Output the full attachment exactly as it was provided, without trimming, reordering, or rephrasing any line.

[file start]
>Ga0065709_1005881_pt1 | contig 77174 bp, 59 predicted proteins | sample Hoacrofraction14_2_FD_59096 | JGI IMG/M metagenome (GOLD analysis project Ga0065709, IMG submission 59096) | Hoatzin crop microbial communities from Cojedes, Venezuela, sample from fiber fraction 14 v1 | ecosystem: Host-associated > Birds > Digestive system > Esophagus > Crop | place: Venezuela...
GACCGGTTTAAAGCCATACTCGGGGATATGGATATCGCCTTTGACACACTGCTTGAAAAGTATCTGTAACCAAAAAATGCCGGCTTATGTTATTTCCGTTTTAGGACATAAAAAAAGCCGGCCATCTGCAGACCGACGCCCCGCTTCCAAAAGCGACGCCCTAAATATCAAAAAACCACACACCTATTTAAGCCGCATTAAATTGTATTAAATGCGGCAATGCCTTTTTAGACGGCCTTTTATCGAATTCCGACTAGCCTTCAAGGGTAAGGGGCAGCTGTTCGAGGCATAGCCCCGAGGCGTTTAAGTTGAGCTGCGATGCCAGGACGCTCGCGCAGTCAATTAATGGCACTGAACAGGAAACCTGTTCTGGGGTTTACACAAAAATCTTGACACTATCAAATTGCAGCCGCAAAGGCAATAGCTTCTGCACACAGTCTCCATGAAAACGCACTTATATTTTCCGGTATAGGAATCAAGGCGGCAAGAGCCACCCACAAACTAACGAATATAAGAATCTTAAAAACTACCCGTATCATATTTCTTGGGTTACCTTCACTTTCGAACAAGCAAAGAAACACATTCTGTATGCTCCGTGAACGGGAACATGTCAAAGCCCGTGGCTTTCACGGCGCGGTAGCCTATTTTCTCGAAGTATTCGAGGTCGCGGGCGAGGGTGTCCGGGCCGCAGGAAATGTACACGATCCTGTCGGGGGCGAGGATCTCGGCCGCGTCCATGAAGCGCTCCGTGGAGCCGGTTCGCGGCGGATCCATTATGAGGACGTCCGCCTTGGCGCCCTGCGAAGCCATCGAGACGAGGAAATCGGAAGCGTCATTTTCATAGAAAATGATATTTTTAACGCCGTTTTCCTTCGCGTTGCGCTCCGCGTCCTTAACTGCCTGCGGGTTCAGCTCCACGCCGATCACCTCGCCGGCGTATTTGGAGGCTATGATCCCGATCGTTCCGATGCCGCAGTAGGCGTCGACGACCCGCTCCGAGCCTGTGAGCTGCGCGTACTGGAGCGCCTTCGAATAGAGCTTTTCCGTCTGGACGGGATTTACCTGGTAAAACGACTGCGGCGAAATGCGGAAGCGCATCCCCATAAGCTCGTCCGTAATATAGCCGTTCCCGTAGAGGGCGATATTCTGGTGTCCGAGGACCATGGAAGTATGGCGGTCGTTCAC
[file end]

>Ga0065709_1005881_pt1 | contig 77174 bp, 59 predicted proteins | sample Hoacrofraction14_2_FD_59096 | JGI IMG/M metagenome (GOLD analysis project Ga0065709, IMG submission 59096) | Hoatzin crop microbial communities from Cojedes, Venezuela, sample from fiber fraction 14 v1 | ecosystem: Host-associated > Birds > Digestive system > Esophagus > Crop | place: Venezuela...
GACCGGTTTAAAGCCATACTCGGGGATATGGATATCGCCTTTGACACACTGCTTGAAAAGTATCTGTAACCAAAAAATGCCGGCTTATGTTATTTCCGTTTTAGGACATAAAAAAAGCCGGCCATCTGCAGACCGACGCCCCGCTTCCAAAAGCGACGCCCTAAATATCAAAAAACCACACACCTATTTAAGCCGCATTAAATTGTATTAAATGCGGCAATGCCTTTTTAGACGGCCTTTTATCGAATTCCGACTAGCCTTCAAGGGTAAGGGGCAGCTGTTCGAGGCATAGCCCCGAGGCGTTTAAGTTGAGCTGCGATGCCAGGACGCTCGCGCAGTCAATTAATGGCACTGAACAGGAAACCTGTTCTGGGGTTTACACAAAAATCTTGACACTATCAAATTGCAGCCGCAAAGGCAATAGCTTCTGCACACAGTCTCCATGAAAACGCACTTATATTTTCCGGTATAGGAATCAAGGCGGCAAGAGCCACCCACAAACTAACGAATATAAGAATCTTAAAAACTACCCGTATCATATTTCTTGGGTTACCTTCACTTTCGAACAAGCAAAGAAACACATTCTGTATGCTCCGTGAACGGGAACATGTCAAAGCCCGTGGCTTTCACGGCGCGGTAGCCTATTTTCTCGAAGTATTCGAGGTCGCGGGCGAGGGTGTCCGGGCCGCAGGAAATGTACACGATCCTGTCGGGGGCGAGGATCTCGGCCGCGTCCATGAAGCGCTCCGTGGAGCCGGTTCGCGGCGGATCCATTATGAGGACGTCCGCCTTGGCGCCCTGCGAAGCCATCGAGACGAGGAAATCGGAAGCGTCATTTTCATAGAAAATGATATTTTTAACGCCGTTTTCCTTCGCGTTGCGCTCCGCGTCCTTAACTGCCTGCGGGTTCAGCTCCACGCCGATCACCTCGCCGGCGTATTTGGAGGCTATGATCCCGATCGTTCCGATGCCGCAGTAGGCGTCGACGACCCGCTCCGAGCCTGTGAGCTGCGCGTACTGGAGCGCCTTCGAATAGAGCTTTTCCGTCTGGACGGGATTTACCTGGTAAAACGACTGCGGCGAAATGCGGAAGCGCATCCCCATAAGCTCGTCCGTAATATAGCCGTTCCCGTAGAGGGCGATATTCTGGTGTCCGAGGACCATGGAAGTATGGCGGTCGTTCAC